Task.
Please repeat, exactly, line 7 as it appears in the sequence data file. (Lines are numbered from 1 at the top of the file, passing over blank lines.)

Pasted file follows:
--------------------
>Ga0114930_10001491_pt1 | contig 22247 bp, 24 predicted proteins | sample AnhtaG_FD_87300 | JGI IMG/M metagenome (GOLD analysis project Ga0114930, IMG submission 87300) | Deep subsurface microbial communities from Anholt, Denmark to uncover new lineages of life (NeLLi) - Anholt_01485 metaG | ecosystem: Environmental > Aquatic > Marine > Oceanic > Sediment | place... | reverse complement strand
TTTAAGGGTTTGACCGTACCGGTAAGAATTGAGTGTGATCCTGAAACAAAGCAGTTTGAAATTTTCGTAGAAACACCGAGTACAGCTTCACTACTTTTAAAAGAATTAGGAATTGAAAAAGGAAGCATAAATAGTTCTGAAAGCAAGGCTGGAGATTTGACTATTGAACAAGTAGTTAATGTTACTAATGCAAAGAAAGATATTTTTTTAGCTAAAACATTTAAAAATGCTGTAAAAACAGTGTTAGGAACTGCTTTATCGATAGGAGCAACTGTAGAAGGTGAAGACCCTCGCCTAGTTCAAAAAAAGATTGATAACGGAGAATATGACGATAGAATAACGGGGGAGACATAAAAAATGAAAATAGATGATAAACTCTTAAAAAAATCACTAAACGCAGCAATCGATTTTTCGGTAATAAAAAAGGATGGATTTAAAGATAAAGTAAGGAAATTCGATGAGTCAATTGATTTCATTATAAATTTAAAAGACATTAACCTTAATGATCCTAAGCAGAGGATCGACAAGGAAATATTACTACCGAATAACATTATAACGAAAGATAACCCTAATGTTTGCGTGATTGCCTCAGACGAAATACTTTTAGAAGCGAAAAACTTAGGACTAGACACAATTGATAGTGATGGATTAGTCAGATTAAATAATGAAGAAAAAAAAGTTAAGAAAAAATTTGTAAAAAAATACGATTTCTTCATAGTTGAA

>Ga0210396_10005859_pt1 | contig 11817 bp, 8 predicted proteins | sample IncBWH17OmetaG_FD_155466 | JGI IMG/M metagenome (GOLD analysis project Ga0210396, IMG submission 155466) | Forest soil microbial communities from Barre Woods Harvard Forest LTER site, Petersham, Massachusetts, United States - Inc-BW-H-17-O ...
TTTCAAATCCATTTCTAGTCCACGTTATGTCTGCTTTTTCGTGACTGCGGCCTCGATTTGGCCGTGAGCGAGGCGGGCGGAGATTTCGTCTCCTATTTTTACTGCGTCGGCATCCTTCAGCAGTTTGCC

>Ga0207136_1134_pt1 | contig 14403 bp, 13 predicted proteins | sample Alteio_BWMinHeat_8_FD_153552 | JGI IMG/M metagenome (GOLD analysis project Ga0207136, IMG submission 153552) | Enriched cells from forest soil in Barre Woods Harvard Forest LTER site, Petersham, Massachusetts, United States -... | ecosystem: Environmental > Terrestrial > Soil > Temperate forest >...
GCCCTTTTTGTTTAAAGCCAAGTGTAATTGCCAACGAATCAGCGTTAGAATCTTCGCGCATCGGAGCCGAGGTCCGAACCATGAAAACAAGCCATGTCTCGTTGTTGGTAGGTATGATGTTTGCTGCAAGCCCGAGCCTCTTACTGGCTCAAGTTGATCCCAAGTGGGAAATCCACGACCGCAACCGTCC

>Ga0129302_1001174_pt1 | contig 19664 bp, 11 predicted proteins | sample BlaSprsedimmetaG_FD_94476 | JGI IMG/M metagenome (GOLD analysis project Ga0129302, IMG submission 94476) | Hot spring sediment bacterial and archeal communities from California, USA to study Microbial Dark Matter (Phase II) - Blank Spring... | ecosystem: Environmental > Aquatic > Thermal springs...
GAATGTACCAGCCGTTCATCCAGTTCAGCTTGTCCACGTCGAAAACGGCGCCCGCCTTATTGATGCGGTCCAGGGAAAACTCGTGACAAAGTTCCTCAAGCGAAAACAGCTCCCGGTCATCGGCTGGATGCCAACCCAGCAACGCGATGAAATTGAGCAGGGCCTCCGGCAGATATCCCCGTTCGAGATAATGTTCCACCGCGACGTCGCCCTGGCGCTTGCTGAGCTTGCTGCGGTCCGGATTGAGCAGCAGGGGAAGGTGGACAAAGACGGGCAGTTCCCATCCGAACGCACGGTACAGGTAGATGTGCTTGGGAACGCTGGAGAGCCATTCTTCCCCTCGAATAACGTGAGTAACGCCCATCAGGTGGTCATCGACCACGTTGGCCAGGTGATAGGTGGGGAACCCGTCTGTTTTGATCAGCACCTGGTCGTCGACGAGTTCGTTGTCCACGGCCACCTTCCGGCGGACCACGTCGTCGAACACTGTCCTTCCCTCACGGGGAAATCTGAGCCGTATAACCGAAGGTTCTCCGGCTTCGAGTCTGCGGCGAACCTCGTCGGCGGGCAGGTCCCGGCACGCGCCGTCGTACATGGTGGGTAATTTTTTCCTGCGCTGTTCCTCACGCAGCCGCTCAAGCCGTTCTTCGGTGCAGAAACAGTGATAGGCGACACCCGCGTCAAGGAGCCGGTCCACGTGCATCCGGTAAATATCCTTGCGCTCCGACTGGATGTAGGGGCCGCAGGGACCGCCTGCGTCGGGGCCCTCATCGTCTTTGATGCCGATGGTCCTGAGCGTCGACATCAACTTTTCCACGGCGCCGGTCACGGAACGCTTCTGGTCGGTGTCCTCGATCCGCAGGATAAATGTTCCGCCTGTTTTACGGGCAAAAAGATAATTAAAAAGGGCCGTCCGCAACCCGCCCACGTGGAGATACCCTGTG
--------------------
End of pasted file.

>Ga0129302_1001174_pt1 | contig 19664 bp, 11 predicted proteins | sample BlaSprsedimmetaG_FD_94476 | JGI IMG/M metagenome (GOLD analysis project Ga0129302, IMG submission 94476) | Hot spring sediment bacterial and archeal communities from California, USA to study Microbial Dark Matter (Phase II) - Blank Spring... | ecosystem: Environmental > Aquatic > Thermal springs...